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Today in Sweden: A round-up of the latest news on Tuesday

Today in Sweden: A round-up of the latest news on Tuesday
Education Minister Anna Ekström is expected to announce new coronavirus recommendations for schoolchildren. Photo: Amir Nabizadeh/TT
Find out what's going on in Sweden today with The Local's short round-up of the news in less than five minutes.

Swedish residence applications open for Brits

The transition period following the UK's departure from the European Union is set to come to an end on December 31st, so there are a few important changes and dates to keep in mind for Brits in Sweden.

On December 1st at 8am, both online and downloadable forms were posted to the Migration Agency's website, which British citizens who need to apply for a new residence status in Sweden should use.

If you fall into that category, you should send in a copy of your passport or national ID card, and documents that show that you had a right of residence in Sweden before December 31st, 2020, and that you still have it thereafter. You can read more here.

The Migration Agency will start processing applications in January, but Brits have until September 30th, 2021, to apply for the new residence status. During the time that you are waiting on a decision, you have the same rights as EU citizens and can continue to live and work in Sweden, as long as you moved before December 31st.

If you are a British reader who experience any problems during or after your application, please bring the issues to our editorial team's awareness by emailing [email protected].

Swedish vocabulary: residence status – uppehållsstatus

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Stockholm City Council's visiting ban questioned in court

A Stockholm administrative court ruled last month that a ban introduced by Stockholm City Council on visits to care homes is against the law and should be thrown out.

But Stockholm City Council has already decided to extend the ban – which had been set to expire on November 30th – to December 14th and said it would not change its decision.

“We are frustrated in Stockholm at the Public Health Agency and the government,” said Stockholm's mayor Anna König Jerlmyr of the Moderate Party, and asked for more decision-making powers for local authorities.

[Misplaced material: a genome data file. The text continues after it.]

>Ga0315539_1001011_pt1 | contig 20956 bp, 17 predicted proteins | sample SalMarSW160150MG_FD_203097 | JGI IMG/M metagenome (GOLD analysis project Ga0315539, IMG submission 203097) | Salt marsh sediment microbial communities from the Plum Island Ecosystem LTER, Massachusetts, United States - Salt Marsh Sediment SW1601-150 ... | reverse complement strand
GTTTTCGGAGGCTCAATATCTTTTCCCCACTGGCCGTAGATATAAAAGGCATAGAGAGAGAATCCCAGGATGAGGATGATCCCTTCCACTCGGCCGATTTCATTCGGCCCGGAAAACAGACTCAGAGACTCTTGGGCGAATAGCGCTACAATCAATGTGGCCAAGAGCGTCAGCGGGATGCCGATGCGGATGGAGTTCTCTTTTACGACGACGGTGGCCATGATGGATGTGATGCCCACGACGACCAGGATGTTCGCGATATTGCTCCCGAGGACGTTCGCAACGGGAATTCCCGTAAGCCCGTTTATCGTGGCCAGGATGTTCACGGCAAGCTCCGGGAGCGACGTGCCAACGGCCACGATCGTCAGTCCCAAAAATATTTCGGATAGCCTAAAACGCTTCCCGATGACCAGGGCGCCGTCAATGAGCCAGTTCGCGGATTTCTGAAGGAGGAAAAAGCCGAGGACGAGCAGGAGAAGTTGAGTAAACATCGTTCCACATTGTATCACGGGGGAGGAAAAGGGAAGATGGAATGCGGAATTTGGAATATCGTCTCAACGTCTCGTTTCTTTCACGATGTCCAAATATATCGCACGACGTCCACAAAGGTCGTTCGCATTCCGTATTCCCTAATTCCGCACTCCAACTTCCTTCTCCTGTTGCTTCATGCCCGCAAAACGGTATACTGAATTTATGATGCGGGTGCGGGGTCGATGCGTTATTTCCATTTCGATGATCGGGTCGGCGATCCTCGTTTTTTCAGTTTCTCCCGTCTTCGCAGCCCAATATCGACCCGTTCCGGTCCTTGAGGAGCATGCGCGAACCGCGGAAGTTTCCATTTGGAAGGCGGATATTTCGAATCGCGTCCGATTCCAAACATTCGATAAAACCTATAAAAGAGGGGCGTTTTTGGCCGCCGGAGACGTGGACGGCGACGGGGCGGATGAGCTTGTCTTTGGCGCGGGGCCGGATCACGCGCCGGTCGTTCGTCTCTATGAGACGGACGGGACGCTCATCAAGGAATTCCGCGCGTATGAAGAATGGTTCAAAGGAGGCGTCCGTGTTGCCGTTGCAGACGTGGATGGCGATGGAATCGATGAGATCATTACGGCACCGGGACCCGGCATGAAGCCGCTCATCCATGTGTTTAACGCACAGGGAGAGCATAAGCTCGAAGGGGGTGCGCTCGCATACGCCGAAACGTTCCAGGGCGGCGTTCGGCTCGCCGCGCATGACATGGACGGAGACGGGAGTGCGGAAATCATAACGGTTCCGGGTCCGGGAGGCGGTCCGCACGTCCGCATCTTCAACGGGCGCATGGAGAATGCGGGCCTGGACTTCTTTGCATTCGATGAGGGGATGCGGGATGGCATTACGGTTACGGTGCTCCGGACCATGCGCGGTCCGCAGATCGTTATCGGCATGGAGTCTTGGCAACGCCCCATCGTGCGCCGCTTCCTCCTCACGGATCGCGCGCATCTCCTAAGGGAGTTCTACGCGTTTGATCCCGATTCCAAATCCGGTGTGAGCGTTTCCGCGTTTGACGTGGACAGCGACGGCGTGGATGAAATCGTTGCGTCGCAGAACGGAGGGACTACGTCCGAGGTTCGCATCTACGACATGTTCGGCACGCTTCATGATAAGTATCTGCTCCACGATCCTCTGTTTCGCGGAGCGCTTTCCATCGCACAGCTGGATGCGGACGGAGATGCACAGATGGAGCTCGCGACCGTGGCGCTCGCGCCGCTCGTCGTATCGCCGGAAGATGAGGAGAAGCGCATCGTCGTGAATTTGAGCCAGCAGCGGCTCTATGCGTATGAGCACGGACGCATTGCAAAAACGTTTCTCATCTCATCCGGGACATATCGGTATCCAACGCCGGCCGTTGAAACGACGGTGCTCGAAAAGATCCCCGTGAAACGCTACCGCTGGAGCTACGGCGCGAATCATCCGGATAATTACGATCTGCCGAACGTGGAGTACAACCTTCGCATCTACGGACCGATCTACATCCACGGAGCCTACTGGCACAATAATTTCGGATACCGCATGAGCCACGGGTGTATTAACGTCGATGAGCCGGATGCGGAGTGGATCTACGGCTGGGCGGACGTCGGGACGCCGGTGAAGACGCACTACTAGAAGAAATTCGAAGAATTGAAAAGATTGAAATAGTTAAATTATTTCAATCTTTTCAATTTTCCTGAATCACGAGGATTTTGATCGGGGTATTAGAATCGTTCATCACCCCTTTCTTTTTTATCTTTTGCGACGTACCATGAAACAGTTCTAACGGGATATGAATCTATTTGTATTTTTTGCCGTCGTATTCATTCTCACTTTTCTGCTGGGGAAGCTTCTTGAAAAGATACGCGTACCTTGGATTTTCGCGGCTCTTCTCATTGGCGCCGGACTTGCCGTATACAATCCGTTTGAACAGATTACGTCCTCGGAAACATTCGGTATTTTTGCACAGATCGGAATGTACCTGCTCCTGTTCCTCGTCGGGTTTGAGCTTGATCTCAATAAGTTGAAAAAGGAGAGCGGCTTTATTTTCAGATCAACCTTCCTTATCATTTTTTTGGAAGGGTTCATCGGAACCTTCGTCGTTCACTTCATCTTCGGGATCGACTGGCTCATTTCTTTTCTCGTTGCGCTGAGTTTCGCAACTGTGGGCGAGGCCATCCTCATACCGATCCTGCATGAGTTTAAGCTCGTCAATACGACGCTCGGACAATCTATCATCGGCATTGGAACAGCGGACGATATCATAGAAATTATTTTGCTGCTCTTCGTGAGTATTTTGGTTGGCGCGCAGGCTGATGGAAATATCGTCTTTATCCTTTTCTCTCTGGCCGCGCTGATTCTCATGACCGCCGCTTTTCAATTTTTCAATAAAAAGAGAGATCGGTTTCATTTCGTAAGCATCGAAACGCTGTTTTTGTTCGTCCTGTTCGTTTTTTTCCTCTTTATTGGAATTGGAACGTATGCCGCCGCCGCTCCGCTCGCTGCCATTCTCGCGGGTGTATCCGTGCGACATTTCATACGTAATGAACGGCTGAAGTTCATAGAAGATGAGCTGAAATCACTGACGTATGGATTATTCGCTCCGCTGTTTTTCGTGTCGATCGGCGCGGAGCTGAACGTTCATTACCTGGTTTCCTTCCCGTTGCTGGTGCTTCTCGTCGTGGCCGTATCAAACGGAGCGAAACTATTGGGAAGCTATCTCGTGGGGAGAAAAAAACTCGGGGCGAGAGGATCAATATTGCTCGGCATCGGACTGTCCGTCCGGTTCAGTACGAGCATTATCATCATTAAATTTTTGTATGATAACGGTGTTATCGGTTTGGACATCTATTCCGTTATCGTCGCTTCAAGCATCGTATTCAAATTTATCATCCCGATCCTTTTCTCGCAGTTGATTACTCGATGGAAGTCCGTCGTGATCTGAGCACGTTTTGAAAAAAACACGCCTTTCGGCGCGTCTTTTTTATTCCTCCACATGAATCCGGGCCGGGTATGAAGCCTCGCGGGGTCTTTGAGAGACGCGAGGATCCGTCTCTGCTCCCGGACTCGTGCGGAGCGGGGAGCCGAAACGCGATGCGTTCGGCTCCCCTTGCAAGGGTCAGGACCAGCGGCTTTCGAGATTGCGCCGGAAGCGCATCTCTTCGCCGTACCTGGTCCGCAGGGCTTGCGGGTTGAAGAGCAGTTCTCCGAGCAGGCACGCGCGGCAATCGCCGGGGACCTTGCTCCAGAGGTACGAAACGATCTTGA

Sweden imposed a ban on care home visits on April 1st as infections began to spread in facilities across the country, but that nationwide ban was lifted on October 1st following among other things concerns over elderly people's mental health. New regulations introduced on November 21st give the Public Health Agency the powers to introduce local visiting bans to elderly care homes if needed to curb the spread of coronavirus.

Swedish vocabulary: administrative court – förvaltningsrätt


A sign announcing a visiting ban at an elderly care home in Stockholm in May. Photo: Henrik Montgomery/TT

New coronavirus recommendations for schoolchildren

Sweden's Education Minister Anna Ekström is set to hold a press conference at 11am today to talk about “a new recommendation for children and pupils in preschool and primary school, due to Covid-19”, according to a statement published on the government's website. Details were scarce on Tuesday morning, but if there's a big change that our readers should be aware of, we will report further on The Local today, as soon as we know more.

Sweden has not closed schools for children aged under 16 during the pandemic, but has made it easier for individual schools to close and move to online teaching – for example if it is urgently necessary due to a shortage of teachers or a local outbreak at the school.

UPDATE: The new recommendations are that all symptom-free children should stay home from school if someone in their household tests positive for Covid-19. The Public Health Agency has previously advised olders teenagers and adults to remain at home if one of their family members has Covid-19, but younger children have been told to go to school as normal as long as they don't experience any symptoms of the virus themselves.

Swedish vocabulary: education minister – utbildningsminister


Education Minister Anna Ekström. Photo: Swedish Government/via TT

Woman suspected of locking son up for almost three decades

A woman in her 70s is suspected of having kept her son locked up in an apartment in the Stockholm area since he was aged around 12, reports the Expressen tabloid. The son is now said to be in his 40s, and was reportedly found by a female relative of the mother. He was described as exhausted, toothless and with suppurating wounds on his body.

Expressen and Aftonbladet report that the man was taken to hospital, and the 70-year-old woman has been arrested. Police would not be drawn on details, but confirmed to media that they were investigating a suspected case of unlawful deprivation of liberty.

Swedish vocabulary: unlawful deprivation of liberty – olaga frihetsberövande

Thank you for reading. If you have any thoughts or questions about life in Sweden, you are always welcome to email our editorial team at [email protected].


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